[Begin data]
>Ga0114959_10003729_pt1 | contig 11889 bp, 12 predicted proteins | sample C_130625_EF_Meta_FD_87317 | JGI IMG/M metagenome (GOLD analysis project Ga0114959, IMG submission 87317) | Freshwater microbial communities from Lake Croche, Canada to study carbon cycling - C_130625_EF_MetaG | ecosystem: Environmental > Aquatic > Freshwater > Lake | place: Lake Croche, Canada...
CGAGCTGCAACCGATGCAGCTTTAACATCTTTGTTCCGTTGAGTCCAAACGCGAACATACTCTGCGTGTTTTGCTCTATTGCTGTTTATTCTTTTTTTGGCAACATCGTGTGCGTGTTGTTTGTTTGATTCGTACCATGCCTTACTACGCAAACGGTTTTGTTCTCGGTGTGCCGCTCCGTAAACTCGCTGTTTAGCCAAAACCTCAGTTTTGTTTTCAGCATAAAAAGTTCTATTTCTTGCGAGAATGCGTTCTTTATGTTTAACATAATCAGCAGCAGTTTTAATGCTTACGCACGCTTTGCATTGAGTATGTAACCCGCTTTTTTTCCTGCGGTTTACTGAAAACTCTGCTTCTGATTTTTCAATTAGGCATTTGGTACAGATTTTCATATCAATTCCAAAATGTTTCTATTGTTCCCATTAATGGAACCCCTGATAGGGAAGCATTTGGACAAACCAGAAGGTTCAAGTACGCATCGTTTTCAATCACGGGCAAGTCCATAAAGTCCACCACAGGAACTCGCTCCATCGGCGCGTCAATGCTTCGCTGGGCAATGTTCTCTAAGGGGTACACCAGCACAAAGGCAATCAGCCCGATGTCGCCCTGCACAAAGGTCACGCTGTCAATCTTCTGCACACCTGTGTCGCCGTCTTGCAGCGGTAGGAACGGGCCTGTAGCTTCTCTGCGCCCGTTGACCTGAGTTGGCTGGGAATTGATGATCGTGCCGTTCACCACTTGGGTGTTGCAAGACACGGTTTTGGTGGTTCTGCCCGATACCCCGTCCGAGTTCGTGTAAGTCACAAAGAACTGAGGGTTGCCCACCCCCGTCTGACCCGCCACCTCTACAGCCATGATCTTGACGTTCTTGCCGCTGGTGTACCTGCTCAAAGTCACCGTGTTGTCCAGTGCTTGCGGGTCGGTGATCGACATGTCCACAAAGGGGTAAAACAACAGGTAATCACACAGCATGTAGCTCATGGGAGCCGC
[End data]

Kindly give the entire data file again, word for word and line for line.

>Ga0114959_10003729_pt1 | contig 11889 bp, 12 predicted proteins | sample C_130625_EF_Meta_FD_87317 | JGI IMG/M metagenome (GOLD analysis project Ga0114959, IMG submission 87317) | Freshwater microbial communities from Lake Croche, Canada to study carbon cycling - C_130625_EF_MetaG | ecosystem: Environmental > Aquatic > Freshwater > Lake | place: Lake Croche, Canada...
CGAGCTGCAACCGATGCAGCTTTAACATCTTTGTTCCGTTGAGTCCAAACGCGAACATACTCTGCGTGTTTTGCTCTATTGCTGTTTATTCTTTTTTTGGCAACATCGTGTGCGTGTTGTTTGTTTGATTCGTACCATGCCTTACTACGCAAACGGTTTTGTTCTCGGTGTGCCGCTCCGTAAACTCGCTGTTTAGCCAAAACCTCAGTTTTGTTTTCAGCATAAAAAGTTCTATTTCTTGCGAGAATGCGTTCTTTATGTTTAACATAATCAGCAGCAGTTTTAATGCTTACGCACGCTTTGCATTGAGTATGTAACCCGCTTTTTTTCCTGCGGTTTACTGAAAACTCTGCTTCTGATTTTTCAATTAGGCATTTGGTACAGATTTTCATATCAATTCCAAAATGTTTCTATTGTTCCCATTAATGGAACCCCTGATAGGGAAGCATTTGGACAAACCAGAAGGTTCAAGTACGCATCGTTTTCAATCACGGGCAAGTCCATAAAGTCCACCACAGGAACTCGCTCCATCGGCGCGTCAATGCTTCGCTGGGCAATGTTCTCTAAGGGGTACACCAGCACAAAGGCAATCAGCCCGATGTCGCCCTGCACAAAGGTCACGCTGTCAATCTTCTGCACACCTGTGTCGCCGTCTTGCAGCGGTAGGAACGGGCCTGTAGCTTCTCTGCGCCCGTTGACCTGAGTTGGCTGGGAATTGATGATCGTGCCGTTCACCACTTGGGTGTTGCAAGACACGGTTTTGGTGGTTCTGCCCGATACCCCGTCCGAGTTCGTGTAAGTCACAAAGAACTGAGGGTTGCCCACCCCCGTCTGACCCGCCACCTCTACAGCCATGATCTTGACGTTCTTGCCGCTGGTGTACCTGCTCAAAGTCACCGTGTTGTCCAGTGCTTGCGGGTCGGTGATCGACATGTCCACAAAGGGGTAAAACAACAGGTAATCACACAGCATGTAGCTCATGGGAGCCGC